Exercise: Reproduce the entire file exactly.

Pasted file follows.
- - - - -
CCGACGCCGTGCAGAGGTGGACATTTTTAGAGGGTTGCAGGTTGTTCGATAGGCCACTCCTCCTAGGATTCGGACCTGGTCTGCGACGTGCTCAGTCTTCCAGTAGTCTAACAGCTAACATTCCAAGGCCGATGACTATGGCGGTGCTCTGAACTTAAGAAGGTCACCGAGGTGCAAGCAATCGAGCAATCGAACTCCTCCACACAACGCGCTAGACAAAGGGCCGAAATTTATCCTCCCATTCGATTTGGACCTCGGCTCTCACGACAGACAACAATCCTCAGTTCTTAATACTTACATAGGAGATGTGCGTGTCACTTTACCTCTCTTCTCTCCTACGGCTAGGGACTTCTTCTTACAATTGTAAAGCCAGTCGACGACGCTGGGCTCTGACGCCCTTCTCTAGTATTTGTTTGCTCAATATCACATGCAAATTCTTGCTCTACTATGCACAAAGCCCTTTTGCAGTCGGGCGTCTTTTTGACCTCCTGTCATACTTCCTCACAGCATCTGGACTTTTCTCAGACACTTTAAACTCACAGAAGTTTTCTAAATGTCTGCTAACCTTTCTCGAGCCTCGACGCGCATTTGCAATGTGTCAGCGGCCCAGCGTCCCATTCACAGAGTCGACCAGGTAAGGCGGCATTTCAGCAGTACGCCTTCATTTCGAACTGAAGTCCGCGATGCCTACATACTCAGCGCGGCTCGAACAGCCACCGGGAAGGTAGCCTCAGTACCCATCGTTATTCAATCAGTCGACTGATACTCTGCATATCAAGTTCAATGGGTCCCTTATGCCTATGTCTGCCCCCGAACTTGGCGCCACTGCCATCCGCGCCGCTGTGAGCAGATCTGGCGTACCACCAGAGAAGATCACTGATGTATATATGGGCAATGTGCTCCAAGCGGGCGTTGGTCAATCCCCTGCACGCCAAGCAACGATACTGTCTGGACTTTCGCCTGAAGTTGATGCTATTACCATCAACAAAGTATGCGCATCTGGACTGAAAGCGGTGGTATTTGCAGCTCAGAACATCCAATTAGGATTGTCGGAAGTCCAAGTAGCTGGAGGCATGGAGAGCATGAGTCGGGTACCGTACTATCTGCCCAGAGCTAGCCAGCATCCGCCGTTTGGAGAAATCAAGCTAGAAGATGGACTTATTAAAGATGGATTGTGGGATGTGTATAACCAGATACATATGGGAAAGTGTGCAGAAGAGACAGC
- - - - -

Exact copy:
CCGACGCCGTGCAGAGGTGGACATTTTTAGAGGGTTGCAGGTTGTTCGATAGGCCACTCCTCCTAGGATTCGGACCTGGTCTGCGACGTGCTCAGTCTTCCAGTAGTCTAACAGCTAACATTCCAAGGCCGATGACTATGGCGGTGCTCTGAACTTAAGAAGGTCACCGAGGTGCAAGCAATCGAGCAATCGAACTCCTCCACACAACGCGCTAGACAAAGGGCCGAAATTTATCCTCCCATTCGATTTGGACCTCGGCTCTCACGACAGACAACAATCCTCAGTTCTTAATACTTACATAGGAGATGTGCGTGTCACTTTACCTCTCTTCTCTCCTACGGCTAGGGACTTCTTCTTACAATTGTAAAGCCAGTCGACGACGCTGGGCTCTGACGCCCTTCTCTAGTATTTGTTTGCTCAATATCACATGCAAATTCTTGCTCTACTATGCACAAAGCCCTTTTGCAGTCGGGCGTCTTTTTGACCTCCTGTCATACTTCCTCACAGCATCTGGACTTTTCTCAGACACTTTAAACTCACAGAAGTTTTCTAAATGTCTGCTAACCTTTCTCGAGCCTCGACGCGCATTTGCAATGTGTCAGCGGCCCAGCGTCCCATTCACAGAGTCGACCAGGTAAGGCGGCATTTCAGCAGTACGCCTTCATTTCGAACTGAAGTCCGCGATGCCTACATACTCAGCGCGGCTCGAACAGCCACCGGGAAGGTAGCCTCAGTACCCATCGTTATTCAATCAGTCGACTGATACTCTGCATATCAAGTTCAATGGGTCCCTTATGCCTATGTCTGCCCCCGAACTTGGCGCCACTGCCATCCGCGCCGCTGTGAGCAGATCTGGCGTACCACCAGAGAAGATCACTGATGTATATATGGGCAATGTGCTCCAAGCGGGCGTTGGTCAATCCCCTGCACGCCAAGCAACGATACTGTCTGGACTTTCGCCTGAAGTTGATGCTATTACCATCAACAAAGTATGCGCATCTGGACTGAAAGCGGTGGTATTTGCAGCTCAGAACATCCAATTAGGATTGTCGGAAGTCCAAGTAGCTGGAGGCATGGAGAGCATGAGTCGGGTACCGTACTATCTGCCCAGAGCTAGCCAGCATCCGCCGTTTGGAGAAATCAAGCTAGAAGATGGACTTATTAAAGATGGATTGTGGGATGTGTATAACCAGATACATATGGGAAAGTGTGCAGAAGAGACAGC